Simpson mentioned his Glenormiston finds in “Packhorse Drover” and it rekindled his interest in Leichhardt. His reading of Leichhardt’s life convinced him the German was a superb explorer and competent bushman whose reputation was unfairly maligned. Simpson was fascinated by the mystery of the disappearance and the many failed attempts to find traces of the expedition. Leichhardt had seven or eight men (he left with seven but may have picked up an eighth at Mt Abundance), 77 animals, carts, tents and other paraphernalia. There are trees blazed with L and LL scattered through the outback and tales of massacres and “white aborigines” though none have been verified. The only genuine artefact ever found was a gunplate marked “Ludwig Leichhardt 1848” apparently found in a tree near the WT/NT border. The person who found it is long dead, the tree cannot be found with accuracy and in any case it may have been put there by Aboriginals not by Leichhardt.

One legend about Leichhardt’s disappearance concerned Glenormiston station. When the station was taken up in 1875, manager John Richard Skuthorpe was told of a very old white man who live with Aborigines on the Mulligan River south of the station, speaking an unknown language. Skuthorpe found the man was dead and buried with a saddle bag containing his papers. Skuthorpe became convinced the man was the German Classen who went with Leichhardt on the final expedition. Skuthorpe’s belief was based on a story conman Andrew Hume told about meeting Classen in the NT many years after the disappearance.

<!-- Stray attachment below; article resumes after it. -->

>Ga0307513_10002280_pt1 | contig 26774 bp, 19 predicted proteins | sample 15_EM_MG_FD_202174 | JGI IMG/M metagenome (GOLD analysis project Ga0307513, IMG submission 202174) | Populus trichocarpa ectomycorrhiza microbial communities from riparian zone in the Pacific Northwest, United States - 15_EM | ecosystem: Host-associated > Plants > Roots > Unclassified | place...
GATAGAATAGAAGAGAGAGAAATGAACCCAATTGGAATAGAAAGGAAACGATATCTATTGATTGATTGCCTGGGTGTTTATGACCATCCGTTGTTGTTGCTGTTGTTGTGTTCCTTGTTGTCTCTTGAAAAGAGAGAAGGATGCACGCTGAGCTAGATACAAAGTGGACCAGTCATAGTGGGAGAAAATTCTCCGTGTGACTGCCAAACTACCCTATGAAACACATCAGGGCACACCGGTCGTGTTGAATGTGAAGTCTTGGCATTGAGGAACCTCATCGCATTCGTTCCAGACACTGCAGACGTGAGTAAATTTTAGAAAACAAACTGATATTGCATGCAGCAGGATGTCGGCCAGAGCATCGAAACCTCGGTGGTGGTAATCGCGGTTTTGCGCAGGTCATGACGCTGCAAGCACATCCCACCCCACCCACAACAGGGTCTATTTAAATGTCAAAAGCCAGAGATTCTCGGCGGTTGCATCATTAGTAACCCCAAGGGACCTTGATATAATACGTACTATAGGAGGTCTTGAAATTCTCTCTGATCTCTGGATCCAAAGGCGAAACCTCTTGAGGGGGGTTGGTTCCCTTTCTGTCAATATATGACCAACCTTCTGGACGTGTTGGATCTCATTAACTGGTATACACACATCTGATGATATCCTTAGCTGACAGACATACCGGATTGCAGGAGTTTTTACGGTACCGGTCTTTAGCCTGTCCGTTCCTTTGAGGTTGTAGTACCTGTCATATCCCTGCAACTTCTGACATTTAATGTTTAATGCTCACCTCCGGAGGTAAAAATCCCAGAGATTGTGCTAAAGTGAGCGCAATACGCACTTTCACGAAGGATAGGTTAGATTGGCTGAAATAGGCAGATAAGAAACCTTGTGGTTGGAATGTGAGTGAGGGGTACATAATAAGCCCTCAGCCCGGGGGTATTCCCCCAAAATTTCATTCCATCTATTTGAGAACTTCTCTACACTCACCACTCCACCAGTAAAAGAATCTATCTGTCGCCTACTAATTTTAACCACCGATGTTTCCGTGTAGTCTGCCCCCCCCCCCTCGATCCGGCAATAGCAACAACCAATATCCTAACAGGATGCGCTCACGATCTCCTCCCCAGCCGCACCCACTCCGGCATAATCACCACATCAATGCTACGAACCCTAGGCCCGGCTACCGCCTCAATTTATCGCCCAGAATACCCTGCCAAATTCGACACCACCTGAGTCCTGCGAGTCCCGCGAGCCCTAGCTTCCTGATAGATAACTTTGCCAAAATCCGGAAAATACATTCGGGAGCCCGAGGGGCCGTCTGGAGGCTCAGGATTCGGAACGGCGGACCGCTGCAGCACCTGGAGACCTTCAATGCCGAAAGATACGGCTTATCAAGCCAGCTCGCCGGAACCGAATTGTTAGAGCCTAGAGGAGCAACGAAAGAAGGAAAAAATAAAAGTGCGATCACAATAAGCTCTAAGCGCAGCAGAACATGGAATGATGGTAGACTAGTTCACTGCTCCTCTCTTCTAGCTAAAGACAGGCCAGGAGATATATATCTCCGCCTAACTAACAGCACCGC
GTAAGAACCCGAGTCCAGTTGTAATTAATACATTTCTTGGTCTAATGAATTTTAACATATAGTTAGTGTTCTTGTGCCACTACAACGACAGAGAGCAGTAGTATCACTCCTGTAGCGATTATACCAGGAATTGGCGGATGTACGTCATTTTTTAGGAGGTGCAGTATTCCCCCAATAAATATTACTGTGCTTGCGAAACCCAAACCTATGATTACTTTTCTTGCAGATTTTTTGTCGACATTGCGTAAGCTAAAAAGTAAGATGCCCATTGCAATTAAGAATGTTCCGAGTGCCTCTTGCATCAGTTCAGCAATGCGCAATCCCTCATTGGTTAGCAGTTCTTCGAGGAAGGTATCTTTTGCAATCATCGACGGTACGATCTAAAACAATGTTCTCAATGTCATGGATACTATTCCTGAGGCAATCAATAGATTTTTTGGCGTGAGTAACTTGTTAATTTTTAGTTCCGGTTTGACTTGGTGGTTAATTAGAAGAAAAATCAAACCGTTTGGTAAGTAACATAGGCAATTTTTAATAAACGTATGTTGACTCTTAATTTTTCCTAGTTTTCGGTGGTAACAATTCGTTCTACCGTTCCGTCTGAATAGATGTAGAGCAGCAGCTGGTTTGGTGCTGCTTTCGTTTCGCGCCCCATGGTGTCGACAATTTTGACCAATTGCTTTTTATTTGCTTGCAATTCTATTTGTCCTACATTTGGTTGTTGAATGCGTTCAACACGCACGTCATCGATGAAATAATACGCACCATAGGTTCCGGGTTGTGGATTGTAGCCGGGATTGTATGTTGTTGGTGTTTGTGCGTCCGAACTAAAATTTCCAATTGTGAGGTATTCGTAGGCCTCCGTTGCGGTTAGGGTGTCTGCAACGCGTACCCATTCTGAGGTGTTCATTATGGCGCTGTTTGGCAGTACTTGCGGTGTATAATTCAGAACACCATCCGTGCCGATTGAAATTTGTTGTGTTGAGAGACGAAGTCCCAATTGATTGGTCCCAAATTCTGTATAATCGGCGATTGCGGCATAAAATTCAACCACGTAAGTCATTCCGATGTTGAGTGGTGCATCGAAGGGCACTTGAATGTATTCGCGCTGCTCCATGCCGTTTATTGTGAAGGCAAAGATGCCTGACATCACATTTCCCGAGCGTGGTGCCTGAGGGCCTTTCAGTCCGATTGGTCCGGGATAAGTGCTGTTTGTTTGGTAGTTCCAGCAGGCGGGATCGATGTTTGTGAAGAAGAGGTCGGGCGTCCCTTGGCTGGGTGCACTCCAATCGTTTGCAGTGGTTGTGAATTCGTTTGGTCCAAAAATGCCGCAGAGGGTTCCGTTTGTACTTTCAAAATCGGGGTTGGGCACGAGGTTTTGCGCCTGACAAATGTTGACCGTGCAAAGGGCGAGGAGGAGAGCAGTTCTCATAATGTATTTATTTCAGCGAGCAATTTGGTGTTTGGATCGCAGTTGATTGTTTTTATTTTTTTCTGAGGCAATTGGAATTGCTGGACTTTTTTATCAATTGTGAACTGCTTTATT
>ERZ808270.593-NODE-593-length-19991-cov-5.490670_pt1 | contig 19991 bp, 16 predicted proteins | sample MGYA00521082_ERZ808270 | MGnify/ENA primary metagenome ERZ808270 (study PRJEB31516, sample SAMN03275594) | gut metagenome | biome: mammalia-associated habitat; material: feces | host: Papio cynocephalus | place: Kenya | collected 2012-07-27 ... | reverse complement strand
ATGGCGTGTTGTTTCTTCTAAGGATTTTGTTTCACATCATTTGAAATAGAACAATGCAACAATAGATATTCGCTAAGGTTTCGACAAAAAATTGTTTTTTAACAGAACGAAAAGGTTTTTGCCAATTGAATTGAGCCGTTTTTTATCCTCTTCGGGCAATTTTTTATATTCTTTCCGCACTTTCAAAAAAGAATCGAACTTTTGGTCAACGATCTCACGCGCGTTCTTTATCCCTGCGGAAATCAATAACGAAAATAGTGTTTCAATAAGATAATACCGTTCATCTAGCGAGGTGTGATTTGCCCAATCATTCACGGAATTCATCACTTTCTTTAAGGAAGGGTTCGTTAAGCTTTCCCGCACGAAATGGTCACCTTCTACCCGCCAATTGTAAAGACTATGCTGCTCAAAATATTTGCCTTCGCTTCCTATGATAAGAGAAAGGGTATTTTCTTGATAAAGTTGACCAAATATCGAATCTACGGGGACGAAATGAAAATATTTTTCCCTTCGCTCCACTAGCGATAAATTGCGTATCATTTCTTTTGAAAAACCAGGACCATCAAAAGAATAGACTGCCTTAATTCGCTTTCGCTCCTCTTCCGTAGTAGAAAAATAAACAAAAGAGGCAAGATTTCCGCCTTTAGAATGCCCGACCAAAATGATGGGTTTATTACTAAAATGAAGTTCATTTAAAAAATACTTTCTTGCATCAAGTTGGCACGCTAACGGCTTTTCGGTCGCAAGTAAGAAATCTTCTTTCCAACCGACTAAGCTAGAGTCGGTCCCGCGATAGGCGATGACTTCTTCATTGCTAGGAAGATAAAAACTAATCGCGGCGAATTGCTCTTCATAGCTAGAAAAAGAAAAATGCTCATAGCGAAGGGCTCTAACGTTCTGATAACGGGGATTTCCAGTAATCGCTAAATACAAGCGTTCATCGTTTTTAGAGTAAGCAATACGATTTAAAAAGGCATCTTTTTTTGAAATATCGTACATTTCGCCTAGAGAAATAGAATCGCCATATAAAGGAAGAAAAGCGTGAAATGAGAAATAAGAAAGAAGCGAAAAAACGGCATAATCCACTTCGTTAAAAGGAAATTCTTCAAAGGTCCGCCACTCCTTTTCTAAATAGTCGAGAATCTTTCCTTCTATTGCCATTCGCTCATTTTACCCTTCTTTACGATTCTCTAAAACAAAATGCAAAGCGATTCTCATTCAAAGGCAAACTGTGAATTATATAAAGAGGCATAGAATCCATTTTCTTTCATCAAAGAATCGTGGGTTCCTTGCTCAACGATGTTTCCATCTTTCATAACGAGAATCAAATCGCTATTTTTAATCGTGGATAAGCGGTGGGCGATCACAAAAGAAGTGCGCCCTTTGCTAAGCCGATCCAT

Simpson decided to have another go at finding the Glenormiston relics. He contacted the other surviving drover from the 1948 trip and with the help of an ABC documentary team and other parties, decided to find the site. Simpson had two goes at finding the relics, first in 1996 and again in 1998. Both were frustrating failures as neither he nor the other drover could remember which part of this giant haystack their pin might be buried in. The country changed considerably in 50 years and regrowth was hiding the site. Simpson concluded his report that “although the search was unsuccessful, the fact remains – the relics are there.”

Simpson is still alive and ABC Landline did a profile on the “droving poet” in August. The program harked back on Simpson’s part in the glory years of droving until replaced by trucks in the 1960s. Simpson was, as Professor Bill Gammage said, a “spokesman for a way of life that’s vanishing very quickly”. Any hope clues into Leichhardt’s fate might be discovered is disappearing at the same rate. The Glenormiston Relics, like the fate of Leichhardt, remain a mystery.